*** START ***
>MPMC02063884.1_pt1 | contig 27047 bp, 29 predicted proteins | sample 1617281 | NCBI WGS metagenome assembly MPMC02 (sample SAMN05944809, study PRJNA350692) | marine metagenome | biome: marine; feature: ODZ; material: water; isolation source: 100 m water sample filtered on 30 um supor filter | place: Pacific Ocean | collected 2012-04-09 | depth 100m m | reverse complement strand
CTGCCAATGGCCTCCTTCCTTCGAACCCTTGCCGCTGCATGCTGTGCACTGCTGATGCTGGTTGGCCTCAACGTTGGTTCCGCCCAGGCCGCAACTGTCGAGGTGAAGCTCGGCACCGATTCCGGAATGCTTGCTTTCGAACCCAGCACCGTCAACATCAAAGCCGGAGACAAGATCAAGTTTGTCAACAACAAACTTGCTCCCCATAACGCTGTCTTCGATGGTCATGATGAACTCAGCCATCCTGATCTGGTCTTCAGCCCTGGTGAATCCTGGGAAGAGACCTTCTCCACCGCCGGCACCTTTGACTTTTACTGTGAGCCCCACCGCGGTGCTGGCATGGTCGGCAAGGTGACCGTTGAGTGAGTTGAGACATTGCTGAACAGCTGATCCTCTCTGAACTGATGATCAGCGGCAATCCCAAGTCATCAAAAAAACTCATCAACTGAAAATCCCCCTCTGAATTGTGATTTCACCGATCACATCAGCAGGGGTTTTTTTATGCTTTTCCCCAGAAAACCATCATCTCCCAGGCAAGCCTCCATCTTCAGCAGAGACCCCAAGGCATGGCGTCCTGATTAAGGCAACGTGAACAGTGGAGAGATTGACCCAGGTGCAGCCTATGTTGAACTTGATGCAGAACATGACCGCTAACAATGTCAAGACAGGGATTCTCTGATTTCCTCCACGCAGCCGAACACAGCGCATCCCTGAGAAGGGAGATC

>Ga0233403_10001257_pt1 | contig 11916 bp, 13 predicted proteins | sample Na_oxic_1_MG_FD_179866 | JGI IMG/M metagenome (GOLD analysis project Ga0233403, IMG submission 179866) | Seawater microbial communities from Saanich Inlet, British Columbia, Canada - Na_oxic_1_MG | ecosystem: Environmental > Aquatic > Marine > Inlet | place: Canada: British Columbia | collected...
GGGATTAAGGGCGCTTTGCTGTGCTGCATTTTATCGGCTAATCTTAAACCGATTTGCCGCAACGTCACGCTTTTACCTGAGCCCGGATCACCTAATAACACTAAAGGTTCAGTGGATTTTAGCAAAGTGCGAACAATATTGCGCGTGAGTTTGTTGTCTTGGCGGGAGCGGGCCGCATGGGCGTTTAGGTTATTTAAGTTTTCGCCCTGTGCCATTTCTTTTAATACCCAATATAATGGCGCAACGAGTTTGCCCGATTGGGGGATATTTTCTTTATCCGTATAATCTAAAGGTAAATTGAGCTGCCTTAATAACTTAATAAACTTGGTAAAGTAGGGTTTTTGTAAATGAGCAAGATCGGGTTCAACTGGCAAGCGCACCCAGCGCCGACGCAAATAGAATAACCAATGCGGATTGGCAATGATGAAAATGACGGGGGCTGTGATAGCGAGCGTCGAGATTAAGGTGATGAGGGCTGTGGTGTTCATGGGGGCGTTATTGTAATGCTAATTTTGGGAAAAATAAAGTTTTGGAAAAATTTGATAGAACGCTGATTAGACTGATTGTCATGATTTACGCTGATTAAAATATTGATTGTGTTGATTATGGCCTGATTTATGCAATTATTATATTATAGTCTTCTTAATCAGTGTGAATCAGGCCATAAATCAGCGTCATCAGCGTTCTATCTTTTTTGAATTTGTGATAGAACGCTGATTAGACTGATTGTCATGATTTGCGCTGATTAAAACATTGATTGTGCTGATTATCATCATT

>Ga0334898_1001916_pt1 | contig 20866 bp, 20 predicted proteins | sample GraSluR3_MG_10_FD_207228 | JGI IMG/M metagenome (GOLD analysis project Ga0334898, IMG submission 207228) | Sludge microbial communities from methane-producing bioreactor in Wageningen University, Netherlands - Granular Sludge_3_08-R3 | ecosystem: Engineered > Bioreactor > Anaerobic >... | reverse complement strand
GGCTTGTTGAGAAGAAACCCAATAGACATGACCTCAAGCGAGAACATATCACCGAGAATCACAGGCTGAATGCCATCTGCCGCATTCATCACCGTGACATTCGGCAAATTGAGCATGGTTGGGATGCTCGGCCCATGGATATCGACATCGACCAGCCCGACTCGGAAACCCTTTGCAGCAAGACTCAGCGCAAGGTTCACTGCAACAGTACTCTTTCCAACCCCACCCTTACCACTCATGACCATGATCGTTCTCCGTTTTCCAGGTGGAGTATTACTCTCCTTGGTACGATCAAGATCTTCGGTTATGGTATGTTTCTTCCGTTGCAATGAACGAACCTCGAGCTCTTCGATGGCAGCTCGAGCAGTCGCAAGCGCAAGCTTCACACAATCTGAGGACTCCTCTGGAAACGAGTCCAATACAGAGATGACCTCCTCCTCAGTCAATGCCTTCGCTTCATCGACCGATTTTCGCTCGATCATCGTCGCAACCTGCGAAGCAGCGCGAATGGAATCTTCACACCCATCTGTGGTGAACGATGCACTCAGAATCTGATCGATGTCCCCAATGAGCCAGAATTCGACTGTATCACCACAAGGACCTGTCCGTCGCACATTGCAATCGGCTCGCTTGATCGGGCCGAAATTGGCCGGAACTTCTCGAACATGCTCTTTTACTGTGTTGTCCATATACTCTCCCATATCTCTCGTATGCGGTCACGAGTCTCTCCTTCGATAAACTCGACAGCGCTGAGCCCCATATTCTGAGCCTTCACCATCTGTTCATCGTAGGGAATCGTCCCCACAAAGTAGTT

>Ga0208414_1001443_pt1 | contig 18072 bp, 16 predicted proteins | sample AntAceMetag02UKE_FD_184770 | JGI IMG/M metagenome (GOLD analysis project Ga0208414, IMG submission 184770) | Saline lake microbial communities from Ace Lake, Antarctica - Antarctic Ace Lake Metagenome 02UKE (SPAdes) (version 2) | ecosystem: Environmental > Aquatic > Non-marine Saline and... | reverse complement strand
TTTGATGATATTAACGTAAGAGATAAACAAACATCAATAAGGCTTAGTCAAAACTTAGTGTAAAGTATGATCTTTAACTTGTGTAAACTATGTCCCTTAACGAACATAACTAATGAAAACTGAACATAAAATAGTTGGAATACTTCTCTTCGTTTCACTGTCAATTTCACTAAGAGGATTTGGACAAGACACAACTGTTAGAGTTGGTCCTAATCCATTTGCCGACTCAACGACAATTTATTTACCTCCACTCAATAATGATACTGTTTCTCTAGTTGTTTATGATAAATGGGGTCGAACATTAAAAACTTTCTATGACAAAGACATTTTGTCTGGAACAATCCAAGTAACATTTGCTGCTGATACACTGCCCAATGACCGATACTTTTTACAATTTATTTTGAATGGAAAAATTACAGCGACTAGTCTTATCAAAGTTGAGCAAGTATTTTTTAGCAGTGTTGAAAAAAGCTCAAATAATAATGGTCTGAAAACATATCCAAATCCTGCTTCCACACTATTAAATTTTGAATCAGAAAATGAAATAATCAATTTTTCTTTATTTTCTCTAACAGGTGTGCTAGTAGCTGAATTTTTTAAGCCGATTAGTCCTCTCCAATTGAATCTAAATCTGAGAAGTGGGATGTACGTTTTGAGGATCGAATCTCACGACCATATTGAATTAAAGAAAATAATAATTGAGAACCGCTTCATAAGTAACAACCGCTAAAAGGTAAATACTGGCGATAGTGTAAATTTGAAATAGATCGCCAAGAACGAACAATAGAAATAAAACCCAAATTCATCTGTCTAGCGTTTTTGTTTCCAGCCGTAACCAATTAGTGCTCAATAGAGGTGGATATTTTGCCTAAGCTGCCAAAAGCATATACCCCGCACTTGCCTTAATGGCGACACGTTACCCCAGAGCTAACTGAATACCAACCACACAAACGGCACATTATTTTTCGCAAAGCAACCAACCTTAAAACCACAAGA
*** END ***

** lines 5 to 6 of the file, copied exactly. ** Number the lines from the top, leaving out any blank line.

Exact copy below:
>Ga0334898_1001916_pt1 | contig 20866 bp, 20 predicted proteins | sample GraSluR3_MG_10_FD_207228 | JGI IMG/M metagenome (GOLD analysis project Ga0334898, IMG submission 207228) | Sludge microbial communities from methane-producing bioreactor in Wageningen University, Netherlands - Granular Sludge_3_08-R3 | ecosystem: Engineered > Bioreactor > Anaerobic >... | reverse complement strand
GGCTTGTTGAGAAGAAACCCAATAGACATGACCTCAAGCGAGAACATATCACCGAGAATCACAGGCTGAATGCCATCTGCCGCATTCATCACCGTGACATTCGGCAAATTGAGCATGGTTGGGATGCTCGGCCCATGGATATCGACATCGACCAGCCCGACTCGGAAACCCTTTGCAGCAAGACTCAGCGCAAGGTTCACTGCAACAGTACTCTTTCCAACCCCACCCTTACCACTCATGACCATGATCGTTCTCCGTTTTCCAGGTGGAGTATTACTCTCCTTGGTACGATCAAGATCTTCGGTTATGGTATGTTTCTTCCGTTGCAATGAACGAACCTCGAGCTCTTCGATGGCAGCTCGAGCAGTCGCAAGCGCAAGCTTCACACAATCTGAGGACTCCTCTGGAAACGAGTCCAATACAGAGATGACCTCCTCCTCAGTCAATGCCTTCGCTTCATCGACCGATTTTCGCTCGATCATCGTCGCAACCTGCGAAGCAGCGCGAATGGAATCTTCACACCCATCTGTGGTGAACGATGCACTCAGAATCTGATCGATGTCCCCAATGAGCCAGAATTCGACTGTATCACCACAAGGACCTGTCCGTCGCACATTGCAATCGGCTCGCTTGATCGGGCCGAAATTGGCCGGAACTTCTCGAACATGCTCTTTTACTGTGTTGTCCATATACTCTCCCATATCTCTCGTATGCGGTCACGAGTCTCTCCTTCGATAAACTCGACAGCGCTGAGCCCCATATTCTGAGCCTTCACCATCTGTTCATCGTAGGGAATCGTCCCCACAAAGTAGTT